LANSING, Mich. — Michigan film producers and some lawmakers say they will lobby to maintain the state's $50 million film credits cap, which could be slashed 50 percent under Republican Gov. Rick Snyder's budget proposal.
Senate Majority Leader Randy Richardville, a fellow Republican, said the reduction is “too drastic” and would devastate workers in the film industry.
Film producers applauded an increase in the film credits cap in the budget passed by lawmakers last year, after incentives were scaled back dramatically in Snyder's first year in office as part of his plan to balance the budget. But maintaining the higher cap may be a difficult sell with Snyder, who views the incentives as subsidies that take money away from vital programs like education and public safety.
Snyder inherited one of the most generous film incentive programs in the country from former Democratic Gov. Jennifer Granholm. Under that program, the state refunded 40 percent to 42 percent of a production company's qualified expenses— with no limit to how much could be awarded— giving way to what some called a golden age of Michigan filmmaking.
Film expenditures increased from $125 million to an estimated $223.6 million between 2008 and 2009 as big-name Hollywood production companies brought films like “Gran Torino” and “Up in the Air” to Michigan.
Snyder put an end to the unlimited refundable tax credits his first year in office and capped the total amount the state would pay each year at $25 million, the same amount proposed this year. But that was doubled to $50 million during budget negotiations last year because of aggressive lobbying by filmmakers, with the support of Richardville.
Producers applauded the boost in film incentives, viewing it as a small step forward for an industry that they say has taken a significant hit since Snyder took office.
Since Snyder's plan has been put in place, interest from the industry has waned. The Michigan Film Office approved 24 projects for incentives in 2011, compared to 62 approved in 2009.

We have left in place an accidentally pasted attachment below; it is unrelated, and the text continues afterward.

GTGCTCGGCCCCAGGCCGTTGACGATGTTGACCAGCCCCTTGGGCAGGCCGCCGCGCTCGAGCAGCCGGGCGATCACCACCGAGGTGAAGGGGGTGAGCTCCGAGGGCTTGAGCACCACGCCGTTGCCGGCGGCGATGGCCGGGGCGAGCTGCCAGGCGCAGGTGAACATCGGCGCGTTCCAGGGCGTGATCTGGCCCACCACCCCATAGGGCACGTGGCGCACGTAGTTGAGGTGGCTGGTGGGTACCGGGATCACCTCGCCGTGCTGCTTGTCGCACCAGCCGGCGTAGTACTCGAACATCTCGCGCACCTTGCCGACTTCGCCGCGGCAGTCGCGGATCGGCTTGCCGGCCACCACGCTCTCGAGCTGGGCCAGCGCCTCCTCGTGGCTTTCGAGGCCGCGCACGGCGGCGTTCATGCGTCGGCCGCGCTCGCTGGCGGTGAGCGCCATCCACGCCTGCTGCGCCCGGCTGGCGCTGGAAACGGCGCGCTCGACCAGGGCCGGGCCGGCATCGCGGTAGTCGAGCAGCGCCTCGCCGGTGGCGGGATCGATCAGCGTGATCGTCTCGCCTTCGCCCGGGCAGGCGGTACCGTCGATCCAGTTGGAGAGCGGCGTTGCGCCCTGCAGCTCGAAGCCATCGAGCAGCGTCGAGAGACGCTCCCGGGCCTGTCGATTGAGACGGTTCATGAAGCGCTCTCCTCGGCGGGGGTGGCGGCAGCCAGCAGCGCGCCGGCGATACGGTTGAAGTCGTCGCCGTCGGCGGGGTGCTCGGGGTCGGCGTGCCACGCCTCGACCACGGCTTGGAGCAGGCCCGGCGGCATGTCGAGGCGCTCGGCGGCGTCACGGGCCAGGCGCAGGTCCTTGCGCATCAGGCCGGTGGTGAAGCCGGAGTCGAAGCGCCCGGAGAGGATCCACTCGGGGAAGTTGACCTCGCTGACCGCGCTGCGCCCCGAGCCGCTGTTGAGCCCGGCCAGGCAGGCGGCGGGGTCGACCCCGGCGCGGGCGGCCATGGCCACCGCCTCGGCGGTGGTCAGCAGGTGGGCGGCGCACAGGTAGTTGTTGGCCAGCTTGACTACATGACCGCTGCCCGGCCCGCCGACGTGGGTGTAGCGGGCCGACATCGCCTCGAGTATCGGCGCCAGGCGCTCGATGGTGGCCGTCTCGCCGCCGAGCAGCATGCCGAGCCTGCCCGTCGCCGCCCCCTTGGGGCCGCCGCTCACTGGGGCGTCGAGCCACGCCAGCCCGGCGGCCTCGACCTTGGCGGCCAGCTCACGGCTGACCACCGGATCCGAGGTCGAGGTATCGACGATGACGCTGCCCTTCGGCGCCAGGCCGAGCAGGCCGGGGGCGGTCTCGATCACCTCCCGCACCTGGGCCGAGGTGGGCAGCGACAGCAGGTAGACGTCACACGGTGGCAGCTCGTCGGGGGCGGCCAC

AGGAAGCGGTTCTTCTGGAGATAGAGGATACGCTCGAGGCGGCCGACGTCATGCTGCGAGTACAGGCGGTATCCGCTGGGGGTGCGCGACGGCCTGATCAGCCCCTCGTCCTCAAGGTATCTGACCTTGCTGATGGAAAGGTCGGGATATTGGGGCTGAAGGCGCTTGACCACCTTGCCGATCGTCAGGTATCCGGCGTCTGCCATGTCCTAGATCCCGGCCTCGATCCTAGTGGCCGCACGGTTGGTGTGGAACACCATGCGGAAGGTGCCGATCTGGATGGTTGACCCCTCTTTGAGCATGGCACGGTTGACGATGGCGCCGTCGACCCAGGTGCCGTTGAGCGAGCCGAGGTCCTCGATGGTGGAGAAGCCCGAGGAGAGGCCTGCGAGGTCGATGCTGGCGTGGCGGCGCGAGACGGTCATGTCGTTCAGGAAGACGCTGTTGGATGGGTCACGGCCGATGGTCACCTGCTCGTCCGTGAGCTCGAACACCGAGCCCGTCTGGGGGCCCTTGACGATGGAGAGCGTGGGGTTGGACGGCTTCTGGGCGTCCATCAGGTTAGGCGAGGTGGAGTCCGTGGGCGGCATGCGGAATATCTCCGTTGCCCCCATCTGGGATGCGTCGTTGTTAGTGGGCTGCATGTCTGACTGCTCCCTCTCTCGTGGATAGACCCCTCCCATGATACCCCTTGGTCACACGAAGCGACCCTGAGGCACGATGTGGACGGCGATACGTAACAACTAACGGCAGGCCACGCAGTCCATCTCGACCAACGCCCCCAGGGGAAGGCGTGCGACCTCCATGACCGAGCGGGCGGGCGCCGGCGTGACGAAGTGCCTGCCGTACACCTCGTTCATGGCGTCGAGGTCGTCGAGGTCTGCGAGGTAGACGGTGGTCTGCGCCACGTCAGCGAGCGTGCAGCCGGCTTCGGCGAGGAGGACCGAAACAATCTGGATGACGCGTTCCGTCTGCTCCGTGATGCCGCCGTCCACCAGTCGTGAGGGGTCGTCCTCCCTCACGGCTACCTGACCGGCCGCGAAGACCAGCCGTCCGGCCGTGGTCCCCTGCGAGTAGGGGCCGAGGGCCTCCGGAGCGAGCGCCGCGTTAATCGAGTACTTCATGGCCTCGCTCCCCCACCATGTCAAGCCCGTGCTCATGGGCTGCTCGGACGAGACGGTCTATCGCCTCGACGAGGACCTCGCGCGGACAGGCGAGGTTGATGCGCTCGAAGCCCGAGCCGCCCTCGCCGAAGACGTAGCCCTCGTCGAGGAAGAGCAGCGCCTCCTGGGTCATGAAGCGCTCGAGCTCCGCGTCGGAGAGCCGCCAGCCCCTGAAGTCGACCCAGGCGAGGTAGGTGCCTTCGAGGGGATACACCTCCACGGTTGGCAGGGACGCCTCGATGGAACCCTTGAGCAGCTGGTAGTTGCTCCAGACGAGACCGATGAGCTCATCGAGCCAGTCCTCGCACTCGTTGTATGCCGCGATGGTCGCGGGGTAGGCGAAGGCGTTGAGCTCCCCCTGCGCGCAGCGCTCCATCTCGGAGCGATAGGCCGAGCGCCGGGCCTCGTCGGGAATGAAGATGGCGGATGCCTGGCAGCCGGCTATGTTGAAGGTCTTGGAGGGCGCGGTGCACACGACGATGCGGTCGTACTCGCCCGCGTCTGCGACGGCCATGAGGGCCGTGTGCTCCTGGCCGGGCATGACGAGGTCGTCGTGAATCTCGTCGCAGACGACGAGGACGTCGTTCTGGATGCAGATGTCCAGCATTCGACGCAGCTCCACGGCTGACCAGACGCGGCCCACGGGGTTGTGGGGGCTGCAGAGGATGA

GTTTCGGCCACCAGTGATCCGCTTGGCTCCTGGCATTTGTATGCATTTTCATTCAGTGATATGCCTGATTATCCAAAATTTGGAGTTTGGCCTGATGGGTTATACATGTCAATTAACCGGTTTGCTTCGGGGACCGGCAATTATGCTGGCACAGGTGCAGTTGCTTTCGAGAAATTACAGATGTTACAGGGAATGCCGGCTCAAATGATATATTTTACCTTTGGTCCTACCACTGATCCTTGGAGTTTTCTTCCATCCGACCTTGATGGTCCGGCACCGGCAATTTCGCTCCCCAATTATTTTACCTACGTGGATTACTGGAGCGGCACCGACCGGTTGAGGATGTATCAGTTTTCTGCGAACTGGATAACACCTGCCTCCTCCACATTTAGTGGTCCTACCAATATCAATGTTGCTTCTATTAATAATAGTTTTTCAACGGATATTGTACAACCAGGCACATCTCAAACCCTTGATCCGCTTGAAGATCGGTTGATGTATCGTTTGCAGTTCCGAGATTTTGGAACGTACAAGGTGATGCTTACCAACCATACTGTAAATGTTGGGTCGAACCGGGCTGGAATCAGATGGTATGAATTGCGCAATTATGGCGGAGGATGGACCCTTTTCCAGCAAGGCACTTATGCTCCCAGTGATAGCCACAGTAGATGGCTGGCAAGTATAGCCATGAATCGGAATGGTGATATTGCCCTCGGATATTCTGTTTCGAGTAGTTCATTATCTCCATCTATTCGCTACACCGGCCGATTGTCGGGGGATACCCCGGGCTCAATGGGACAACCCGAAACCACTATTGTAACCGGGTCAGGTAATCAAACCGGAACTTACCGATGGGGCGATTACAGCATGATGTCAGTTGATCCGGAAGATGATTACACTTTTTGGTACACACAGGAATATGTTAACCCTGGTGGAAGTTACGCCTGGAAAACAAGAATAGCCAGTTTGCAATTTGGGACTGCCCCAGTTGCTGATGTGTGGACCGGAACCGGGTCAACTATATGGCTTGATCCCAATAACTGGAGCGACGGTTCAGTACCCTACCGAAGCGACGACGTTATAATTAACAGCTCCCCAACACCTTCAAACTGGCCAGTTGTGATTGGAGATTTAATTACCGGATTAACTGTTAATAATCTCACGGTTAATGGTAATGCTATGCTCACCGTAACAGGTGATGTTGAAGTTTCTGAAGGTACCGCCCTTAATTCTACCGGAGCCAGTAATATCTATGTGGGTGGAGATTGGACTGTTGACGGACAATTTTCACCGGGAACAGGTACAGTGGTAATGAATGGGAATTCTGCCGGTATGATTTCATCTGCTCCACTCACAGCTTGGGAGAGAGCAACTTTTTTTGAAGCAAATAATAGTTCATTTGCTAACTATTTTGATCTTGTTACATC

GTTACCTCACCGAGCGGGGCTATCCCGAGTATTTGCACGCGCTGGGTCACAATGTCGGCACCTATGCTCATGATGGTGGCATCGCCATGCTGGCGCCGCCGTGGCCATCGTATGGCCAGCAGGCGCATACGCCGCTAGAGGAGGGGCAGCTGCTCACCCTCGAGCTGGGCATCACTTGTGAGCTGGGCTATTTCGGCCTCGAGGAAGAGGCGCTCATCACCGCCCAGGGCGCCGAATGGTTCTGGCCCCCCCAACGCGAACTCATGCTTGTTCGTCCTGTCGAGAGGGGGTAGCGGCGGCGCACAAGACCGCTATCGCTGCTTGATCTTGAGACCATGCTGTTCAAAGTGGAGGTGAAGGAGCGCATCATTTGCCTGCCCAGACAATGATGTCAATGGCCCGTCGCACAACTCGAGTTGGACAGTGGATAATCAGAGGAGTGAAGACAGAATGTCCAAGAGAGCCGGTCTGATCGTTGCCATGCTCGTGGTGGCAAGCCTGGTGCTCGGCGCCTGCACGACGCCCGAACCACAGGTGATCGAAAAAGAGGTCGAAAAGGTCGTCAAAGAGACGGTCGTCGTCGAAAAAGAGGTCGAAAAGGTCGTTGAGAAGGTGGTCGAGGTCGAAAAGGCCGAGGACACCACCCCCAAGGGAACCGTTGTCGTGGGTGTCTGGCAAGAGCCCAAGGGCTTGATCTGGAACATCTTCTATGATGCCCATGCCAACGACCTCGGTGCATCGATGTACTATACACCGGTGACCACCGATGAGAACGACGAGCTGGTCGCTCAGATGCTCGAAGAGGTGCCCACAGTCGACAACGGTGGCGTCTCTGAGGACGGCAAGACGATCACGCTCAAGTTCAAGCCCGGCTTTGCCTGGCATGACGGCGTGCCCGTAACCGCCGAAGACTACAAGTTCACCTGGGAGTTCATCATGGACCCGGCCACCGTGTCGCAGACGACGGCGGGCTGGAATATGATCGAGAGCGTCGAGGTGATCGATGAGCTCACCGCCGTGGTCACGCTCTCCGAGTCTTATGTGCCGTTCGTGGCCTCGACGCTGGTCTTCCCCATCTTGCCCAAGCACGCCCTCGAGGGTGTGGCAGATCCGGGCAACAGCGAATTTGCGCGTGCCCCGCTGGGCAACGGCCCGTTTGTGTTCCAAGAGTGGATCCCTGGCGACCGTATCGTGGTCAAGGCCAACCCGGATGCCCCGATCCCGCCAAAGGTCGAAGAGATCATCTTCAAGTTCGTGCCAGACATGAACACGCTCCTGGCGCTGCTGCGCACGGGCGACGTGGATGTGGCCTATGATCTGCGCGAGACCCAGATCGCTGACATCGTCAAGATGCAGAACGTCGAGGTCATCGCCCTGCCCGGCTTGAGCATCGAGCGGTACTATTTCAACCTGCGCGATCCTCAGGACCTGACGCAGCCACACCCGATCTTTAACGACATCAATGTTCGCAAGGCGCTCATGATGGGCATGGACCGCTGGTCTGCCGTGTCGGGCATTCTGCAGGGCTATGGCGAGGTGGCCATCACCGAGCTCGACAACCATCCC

Now, producers say, they feel the rug is being pulled out from underneath them just as the industry was starting to show signs of life again.
Hopwood DePree opened TicTock Studios Holland in 2005. He said he understands “the state is in very challenging times” but “consistency is key” in the film industry.
“If we are going up and down ... it just makes the state look unsure of itself and it doesn't bode well for any industry,” he said.
Mark Adler, director of the Michigan Production Alliance, said producers are already planning for next year and Snyder's proposal for $25 million “alone scares people away.”
Michelle Begnoche, spokeswoman for the Michigan Film Office, said they expect to use up the $50 million in credits this year. This week, the office awarded $7.5 million in incentives for “Low Winter Sun,” a new AMC drama set in Detroit.
The film industry has some influential lawmakers on its side who may be able to convince the legislature to maintain the current incentive cap. Richardville said he will ask Snyder to reinstate the $50 million cap, and even discuss ways to increase the amount in the next few years.
Bob McCann, spokesman for Senate Democratic Leader Gretchen Whitmer, said she is concerned about lowering the cap “because it was really starting to pay dividends in Michigan.” He said it will be difficult to get producers to “trust Michigan again and invest here when the bar is constantly being changed on them.”
The Snyder administration says it has been clear on film incentives. Kurt Weiss, spokesman for the governor, said Snyder believes the “entertainment industry is a viable industry but that film incentives are not the right approach.”
DePree said the administration must decide if it wants the film industry in the state and take steps to either cultivate it or get rid of it.
“If we are in the middle, it is not good for anyone,” he said.
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